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Still farther ahead, Whitney Portal Road reaches a line of scrubby juniper and pinyon pine trees and continues to climb. It takes me a bit to realize that I’m now ascending the switchbacks that I’d seen far below. It’s a long way down…



After the switchbacks, the road turns into a canyon between the peaks, which now seem close enough to touch. Drifts of snow remain at the highest elevations. I hadn’t realized the road climbed this high and am thrilled to finally be in the mountains.

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Mt. Whitney Family Campground is set among towering Jeffrey pine, the narrowing, curving track linking the sites is unsuitable for RVs save truck campers or vans.

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It’s $22 a night to camp here, and I imagine most of the campers who make use of it are those going to hike to the top of Mt. Whitney, staying here would let them get an early morning start.

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Incongruously, there are also cabins among the tent sites, numbered and most with plaques hanging of the family staying there. I’m not sure if they’re seasonal rentals or owned, but it sure is a beautiful setting for them.

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Beyond this third and final campground is the staging area for the Mt. Whitney trail, at 8,360 feet elevation. 11 miles one-way with an elevation gain of over 6,000 feet, Mt. Whitney is considered an easy summit, relatively speaking of course. No technical climbing gear is needed once the winters snows melt, but a person does have to be fit I’d imagine. There are backpacking campgrounds along the route, but some hardy souls make a day trip out of it.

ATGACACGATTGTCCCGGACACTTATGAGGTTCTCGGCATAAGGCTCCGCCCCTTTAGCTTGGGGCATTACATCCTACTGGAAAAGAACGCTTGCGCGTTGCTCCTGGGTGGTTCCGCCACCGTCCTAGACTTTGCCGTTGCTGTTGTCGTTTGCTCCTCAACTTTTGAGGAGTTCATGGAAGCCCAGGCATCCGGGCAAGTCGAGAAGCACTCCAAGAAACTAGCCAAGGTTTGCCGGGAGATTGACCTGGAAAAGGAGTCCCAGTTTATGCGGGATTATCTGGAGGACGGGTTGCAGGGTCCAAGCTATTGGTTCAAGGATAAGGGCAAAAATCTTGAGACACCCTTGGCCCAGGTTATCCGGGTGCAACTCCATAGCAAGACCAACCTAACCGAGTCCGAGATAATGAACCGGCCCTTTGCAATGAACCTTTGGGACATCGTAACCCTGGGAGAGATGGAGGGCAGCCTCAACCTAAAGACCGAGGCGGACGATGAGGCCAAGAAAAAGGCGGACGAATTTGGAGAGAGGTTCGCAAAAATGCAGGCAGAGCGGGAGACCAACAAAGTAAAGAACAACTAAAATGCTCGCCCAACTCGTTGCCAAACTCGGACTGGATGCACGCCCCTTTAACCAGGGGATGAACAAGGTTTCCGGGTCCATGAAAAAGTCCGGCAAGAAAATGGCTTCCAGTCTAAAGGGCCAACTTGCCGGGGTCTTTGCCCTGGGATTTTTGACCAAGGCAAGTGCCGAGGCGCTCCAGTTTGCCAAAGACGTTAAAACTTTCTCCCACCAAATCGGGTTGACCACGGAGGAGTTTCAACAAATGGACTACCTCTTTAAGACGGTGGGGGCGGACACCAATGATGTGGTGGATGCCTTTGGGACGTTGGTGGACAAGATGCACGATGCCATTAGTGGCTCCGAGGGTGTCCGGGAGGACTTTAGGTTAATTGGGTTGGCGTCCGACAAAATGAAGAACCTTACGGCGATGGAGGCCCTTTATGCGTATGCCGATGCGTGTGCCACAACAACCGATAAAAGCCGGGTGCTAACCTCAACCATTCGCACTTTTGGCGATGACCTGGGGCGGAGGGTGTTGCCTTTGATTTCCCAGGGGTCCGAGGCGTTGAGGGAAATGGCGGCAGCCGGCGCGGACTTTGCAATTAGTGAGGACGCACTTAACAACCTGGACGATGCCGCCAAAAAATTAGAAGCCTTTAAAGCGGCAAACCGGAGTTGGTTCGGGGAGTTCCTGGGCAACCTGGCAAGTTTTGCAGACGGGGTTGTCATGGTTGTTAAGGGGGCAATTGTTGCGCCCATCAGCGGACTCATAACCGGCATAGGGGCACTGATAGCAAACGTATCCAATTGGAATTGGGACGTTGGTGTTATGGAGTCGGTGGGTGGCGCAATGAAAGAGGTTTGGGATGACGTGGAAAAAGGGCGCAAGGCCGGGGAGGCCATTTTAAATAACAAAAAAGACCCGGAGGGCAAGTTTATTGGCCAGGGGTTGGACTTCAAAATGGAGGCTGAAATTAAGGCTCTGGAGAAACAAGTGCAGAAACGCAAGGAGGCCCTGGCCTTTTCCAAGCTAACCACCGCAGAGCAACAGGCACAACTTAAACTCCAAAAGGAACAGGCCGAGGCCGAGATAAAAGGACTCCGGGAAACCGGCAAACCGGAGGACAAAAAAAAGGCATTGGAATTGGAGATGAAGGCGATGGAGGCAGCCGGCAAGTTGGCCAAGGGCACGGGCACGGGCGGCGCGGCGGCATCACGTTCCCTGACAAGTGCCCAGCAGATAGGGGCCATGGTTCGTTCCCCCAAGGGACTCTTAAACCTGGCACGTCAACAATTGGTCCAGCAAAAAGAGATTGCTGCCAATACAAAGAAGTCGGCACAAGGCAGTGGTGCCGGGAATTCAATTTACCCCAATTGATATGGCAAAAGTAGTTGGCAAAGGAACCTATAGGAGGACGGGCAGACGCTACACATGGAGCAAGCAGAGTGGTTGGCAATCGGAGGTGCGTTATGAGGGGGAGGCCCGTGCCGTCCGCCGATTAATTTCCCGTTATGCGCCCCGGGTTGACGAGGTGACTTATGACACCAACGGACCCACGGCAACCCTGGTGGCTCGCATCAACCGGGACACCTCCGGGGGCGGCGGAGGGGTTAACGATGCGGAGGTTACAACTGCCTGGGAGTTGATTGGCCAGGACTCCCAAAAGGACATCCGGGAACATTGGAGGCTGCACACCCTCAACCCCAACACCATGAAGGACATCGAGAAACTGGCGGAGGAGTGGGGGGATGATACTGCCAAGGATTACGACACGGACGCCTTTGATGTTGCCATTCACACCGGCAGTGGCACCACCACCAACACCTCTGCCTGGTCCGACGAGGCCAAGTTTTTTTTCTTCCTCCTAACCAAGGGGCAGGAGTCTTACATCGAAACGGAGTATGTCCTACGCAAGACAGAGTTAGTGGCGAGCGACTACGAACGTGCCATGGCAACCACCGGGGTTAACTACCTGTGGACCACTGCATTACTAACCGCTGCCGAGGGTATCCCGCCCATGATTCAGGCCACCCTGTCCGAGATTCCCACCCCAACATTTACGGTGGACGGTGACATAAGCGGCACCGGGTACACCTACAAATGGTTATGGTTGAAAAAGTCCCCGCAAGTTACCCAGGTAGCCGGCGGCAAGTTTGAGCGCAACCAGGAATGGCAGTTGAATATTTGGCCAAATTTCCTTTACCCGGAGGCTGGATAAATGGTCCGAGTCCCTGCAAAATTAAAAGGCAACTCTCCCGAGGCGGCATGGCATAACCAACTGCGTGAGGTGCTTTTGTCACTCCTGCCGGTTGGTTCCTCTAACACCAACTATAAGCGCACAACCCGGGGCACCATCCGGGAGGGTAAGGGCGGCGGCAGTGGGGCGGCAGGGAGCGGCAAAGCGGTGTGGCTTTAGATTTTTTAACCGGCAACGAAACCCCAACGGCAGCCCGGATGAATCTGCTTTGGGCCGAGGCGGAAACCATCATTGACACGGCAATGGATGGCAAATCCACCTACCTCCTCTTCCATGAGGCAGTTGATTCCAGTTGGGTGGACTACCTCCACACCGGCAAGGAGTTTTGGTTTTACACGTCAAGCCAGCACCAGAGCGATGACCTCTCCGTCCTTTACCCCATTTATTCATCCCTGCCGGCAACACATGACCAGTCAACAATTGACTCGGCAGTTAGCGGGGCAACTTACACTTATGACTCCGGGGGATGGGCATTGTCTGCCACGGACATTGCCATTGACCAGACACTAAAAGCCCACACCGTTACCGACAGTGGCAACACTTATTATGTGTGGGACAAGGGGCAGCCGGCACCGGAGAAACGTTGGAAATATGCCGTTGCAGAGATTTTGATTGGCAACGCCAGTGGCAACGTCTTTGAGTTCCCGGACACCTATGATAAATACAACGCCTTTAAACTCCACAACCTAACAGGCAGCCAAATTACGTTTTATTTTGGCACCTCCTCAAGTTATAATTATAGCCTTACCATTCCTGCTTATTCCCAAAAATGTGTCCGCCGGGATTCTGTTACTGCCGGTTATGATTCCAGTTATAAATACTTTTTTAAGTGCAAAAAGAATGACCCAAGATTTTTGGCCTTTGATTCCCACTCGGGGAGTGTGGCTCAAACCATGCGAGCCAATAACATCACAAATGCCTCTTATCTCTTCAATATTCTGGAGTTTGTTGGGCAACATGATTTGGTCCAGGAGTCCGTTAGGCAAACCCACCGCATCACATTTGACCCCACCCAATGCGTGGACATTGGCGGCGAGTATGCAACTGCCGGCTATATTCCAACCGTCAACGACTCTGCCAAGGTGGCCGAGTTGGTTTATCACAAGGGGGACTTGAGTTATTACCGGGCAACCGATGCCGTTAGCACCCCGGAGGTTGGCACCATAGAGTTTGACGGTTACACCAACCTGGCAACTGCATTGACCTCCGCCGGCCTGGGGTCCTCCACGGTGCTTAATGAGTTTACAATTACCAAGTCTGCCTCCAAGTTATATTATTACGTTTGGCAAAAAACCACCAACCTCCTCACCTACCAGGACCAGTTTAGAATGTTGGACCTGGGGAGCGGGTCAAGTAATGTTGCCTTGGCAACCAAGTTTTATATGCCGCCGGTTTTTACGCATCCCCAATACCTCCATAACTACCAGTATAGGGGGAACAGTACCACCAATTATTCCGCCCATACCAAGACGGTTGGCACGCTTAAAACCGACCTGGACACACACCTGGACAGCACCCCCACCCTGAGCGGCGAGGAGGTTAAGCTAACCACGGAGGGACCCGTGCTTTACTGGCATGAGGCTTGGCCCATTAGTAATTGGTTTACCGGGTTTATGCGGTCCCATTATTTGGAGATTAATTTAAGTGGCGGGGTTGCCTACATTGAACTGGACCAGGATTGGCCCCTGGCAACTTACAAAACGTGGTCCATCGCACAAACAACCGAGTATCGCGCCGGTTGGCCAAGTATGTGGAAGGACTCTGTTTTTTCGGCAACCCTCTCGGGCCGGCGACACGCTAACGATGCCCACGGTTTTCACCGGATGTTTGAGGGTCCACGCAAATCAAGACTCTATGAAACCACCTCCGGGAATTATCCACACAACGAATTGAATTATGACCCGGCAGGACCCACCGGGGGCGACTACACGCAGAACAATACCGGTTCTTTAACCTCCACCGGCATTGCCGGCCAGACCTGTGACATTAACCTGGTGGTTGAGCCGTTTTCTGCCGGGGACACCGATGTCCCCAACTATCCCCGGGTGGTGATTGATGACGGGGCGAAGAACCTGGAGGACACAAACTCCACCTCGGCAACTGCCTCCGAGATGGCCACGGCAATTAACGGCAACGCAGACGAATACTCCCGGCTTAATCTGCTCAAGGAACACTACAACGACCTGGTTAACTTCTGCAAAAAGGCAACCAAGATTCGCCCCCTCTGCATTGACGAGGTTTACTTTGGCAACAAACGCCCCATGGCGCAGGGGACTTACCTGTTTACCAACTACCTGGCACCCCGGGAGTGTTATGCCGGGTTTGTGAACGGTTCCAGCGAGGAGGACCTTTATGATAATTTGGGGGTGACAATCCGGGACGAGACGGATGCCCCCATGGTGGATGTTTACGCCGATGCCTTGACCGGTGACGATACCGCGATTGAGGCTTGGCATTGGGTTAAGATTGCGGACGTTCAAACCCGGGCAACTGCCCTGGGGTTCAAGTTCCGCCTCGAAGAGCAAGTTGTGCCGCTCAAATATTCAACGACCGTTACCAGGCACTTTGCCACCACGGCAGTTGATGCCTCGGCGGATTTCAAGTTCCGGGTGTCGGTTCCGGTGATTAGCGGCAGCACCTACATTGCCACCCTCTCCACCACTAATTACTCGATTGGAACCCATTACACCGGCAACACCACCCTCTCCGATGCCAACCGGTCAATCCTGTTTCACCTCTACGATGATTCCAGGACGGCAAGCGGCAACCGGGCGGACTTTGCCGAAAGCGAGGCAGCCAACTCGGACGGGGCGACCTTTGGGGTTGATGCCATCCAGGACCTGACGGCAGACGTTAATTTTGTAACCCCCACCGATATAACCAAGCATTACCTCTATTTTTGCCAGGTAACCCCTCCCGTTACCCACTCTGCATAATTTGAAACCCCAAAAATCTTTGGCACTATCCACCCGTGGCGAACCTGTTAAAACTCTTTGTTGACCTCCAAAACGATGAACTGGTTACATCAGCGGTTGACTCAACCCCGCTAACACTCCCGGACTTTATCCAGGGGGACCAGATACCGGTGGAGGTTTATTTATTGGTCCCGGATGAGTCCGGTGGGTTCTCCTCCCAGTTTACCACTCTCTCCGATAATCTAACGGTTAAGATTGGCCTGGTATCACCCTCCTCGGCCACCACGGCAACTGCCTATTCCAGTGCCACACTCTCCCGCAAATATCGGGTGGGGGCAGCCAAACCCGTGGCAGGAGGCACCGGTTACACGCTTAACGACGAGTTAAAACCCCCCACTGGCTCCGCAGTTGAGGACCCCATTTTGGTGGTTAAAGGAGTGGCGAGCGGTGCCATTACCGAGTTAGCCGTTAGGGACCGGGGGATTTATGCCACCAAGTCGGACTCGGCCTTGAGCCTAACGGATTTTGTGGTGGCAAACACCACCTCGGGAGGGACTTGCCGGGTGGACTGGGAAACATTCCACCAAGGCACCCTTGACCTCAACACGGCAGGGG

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I was surprised to find a shop at the trailhead, but have been informed that many of these little canyon roads into the Sierra have something of the kind. I reckon this one caters to hikers.

Watching small groups of hikers prepare for the journey, I mentally add “ascend Mt. Whitney” to my dream list. I can only imagine what the view from up there at the highest point in the lower 48 states is like, but I bet that plus the feeling of accomplishment would make the journey worth it.

The trees are just starting to leaf out at this elevation

The trees are just starting to leaf out at this elevation